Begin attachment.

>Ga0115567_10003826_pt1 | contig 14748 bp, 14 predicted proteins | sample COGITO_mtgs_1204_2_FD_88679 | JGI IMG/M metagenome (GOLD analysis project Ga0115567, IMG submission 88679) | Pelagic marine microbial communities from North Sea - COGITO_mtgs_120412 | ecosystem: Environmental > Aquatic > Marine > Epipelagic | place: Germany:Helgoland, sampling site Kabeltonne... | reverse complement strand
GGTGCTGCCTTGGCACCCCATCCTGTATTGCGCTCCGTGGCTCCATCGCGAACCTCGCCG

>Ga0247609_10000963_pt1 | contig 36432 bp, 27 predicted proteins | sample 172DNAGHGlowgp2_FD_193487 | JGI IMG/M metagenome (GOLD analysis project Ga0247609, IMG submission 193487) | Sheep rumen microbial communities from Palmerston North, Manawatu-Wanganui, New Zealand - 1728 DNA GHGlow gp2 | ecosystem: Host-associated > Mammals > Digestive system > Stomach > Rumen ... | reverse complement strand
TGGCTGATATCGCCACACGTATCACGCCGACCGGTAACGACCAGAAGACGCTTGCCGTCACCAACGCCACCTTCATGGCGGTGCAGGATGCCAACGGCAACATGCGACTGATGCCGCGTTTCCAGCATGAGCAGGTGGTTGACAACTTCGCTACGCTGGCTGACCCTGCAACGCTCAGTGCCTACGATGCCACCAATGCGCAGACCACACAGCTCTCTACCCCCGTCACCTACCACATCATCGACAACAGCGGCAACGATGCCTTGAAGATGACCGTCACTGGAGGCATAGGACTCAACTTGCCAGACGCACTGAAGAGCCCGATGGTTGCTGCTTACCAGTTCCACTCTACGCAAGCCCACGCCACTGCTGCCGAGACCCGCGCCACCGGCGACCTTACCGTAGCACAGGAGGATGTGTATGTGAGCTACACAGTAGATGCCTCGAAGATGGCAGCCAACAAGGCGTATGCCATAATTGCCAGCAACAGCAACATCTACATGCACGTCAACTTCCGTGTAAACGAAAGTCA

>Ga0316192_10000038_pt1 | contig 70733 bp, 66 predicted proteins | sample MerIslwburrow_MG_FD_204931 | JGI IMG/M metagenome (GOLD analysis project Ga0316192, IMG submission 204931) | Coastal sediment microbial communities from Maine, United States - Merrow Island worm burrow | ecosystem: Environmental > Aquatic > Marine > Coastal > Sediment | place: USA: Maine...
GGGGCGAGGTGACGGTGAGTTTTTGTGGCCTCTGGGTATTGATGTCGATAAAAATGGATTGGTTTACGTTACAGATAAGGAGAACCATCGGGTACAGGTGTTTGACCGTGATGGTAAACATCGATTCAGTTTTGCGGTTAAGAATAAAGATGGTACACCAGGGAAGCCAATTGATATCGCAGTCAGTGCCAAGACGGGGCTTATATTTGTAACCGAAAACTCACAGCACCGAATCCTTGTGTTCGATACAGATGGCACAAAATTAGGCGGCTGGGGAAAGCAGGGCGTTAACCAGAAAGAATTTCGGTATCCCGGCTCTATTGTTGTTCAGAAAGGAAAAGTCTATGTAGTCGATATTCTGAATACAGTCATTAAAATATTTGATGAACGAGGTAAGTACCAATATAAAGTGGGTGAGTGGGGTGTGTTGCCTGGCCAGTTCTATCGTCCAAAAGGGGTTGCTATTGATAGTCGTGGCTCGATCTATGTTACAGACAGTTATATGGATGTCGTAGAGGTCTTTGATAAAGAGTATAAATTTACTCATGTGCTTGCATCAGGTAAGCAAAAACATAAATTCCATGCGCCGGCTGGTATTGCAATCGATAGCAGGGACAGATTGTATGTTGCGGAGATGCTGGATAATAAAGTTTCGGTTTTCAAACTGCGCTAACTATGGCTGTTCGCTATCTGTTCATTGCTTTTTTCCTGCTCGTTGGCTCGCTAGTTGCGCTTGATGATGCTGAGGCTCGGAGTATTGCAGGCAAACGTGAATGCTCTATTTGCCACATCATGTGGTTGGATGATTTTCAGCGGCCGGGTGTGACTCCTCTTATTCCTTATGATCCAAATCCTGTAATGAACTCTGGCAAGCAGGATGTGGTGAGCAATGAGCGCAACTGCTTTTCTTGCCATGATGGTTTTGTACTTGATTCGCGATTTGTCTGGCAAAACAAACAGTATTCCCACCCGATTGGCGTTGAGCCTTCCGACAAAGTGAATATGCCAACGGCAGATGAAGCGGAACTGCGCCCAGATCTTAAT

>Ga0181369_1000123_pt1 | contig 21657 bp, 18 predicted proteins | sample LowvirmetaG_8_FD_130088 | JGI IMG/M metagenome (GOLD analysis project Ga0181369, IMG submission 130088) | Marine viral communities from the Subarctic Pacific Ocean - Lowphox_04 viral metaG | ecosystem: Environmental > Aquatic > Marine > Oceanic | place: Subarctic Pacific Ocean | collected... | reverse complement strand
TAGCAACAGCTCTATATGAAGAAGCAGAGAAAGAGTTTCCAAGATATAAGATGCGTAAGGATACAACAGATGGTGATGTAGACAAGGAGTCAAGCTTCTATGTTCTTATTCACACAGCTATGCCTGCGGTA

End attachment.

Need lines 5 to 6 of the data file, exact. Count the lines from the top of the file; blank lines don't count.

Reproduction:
>Ga0316192_10000038_pt1 | contig 70733 bp, 66 predicted proteins | sample MerIslwburrow_MG_FD_204931 | JGI IMG/M metagenome (GOLD analysis project Ga0316192, IMG submission 204931) | Coastal sediment microbial communities from Maine, United States - Merrow Island worm burrow | ecosystem: Environmental > Aquatic > Marine > Coastal > Sediment | place: USA: Maine...
GGGGCGAGGTGACGGTGAGTTTTTGTGGCCTCTGGGTATTGATGTCGATAAAAATGGATTGGTTTACGTTACAGATAAGGAGAACCATCGGGTACAGGTGTTTGACCGTGATGGTAAACATCGATTCAGTTTTGCGGTTAAGAATAAAGATGGTACACCAGGGAAGCCAATTGATATCGCAGTCAGTGCCAAGACGGGGCTTATATTTGTAACCGAAAACTCACAGCACCGAATCCTTGTGTTCGATACAGATGGCACAAAATTAGGCGGCTGGGGAAAGCAGGGCGTTAACCAGAAAGAATTTCGGTATCCCGGCTCTATTGTTGTTCAGAAAGGAAAAGTCTATGTAGTCGATATTCTGAATACAGTCATTAAAATATTTGATGAACGAGGTAAGTACCAATATAAAGTGGGTGAGTGGGGTGTGTTGCCTGGCCAGTTCTATCGTCCAAAAGGGGTTGCTATTGATAGTCGTGGCTCGATCTATGTTACAGACAGTTATATGGATGTCGTAGAGGTCTTTGATAAAGAGTATAAATTTACTCATGTGCTTGCATCAGGTAAGCAAAAACATAAATTCCATGCGCCGGCTGGTATTGCAATCGATAGCAGGGACAGATTGTATGTTGCGGAGATGCTGGATAATAAAGTTTCGGTTTTCAAACTGCGCTAACTATGGCTGTTCGCTATCTGTTCATTGCTTTTTTCCTGCTCGTTGGCTCGCTAGTTGCGCTTGATGATGCTGAGGCTCGGAGTATTGCAGGCAAACGTGAATGCTCTATTTGCCACATCATGTGGTTGGATGATTTTCAGCGGCCGGGTGTGACTCCTCTTATTCCTTATGATCCAAATCCTGTAATGAACTCTGGCAAGCAGGATGTGGTGAGCAATGAGCGCAACTGCTTTTCTTGCCATGATGGTTTTGTACTTGATTCGCGATTTGTCTGGCAAAACAAACAGTATTCCCACCCGATTGGCGTTGAGCCTTCCGACAAAGTGAATATGCCAACGGCAGATGAAGCGGAACTGCGCCCAGATCTTAAT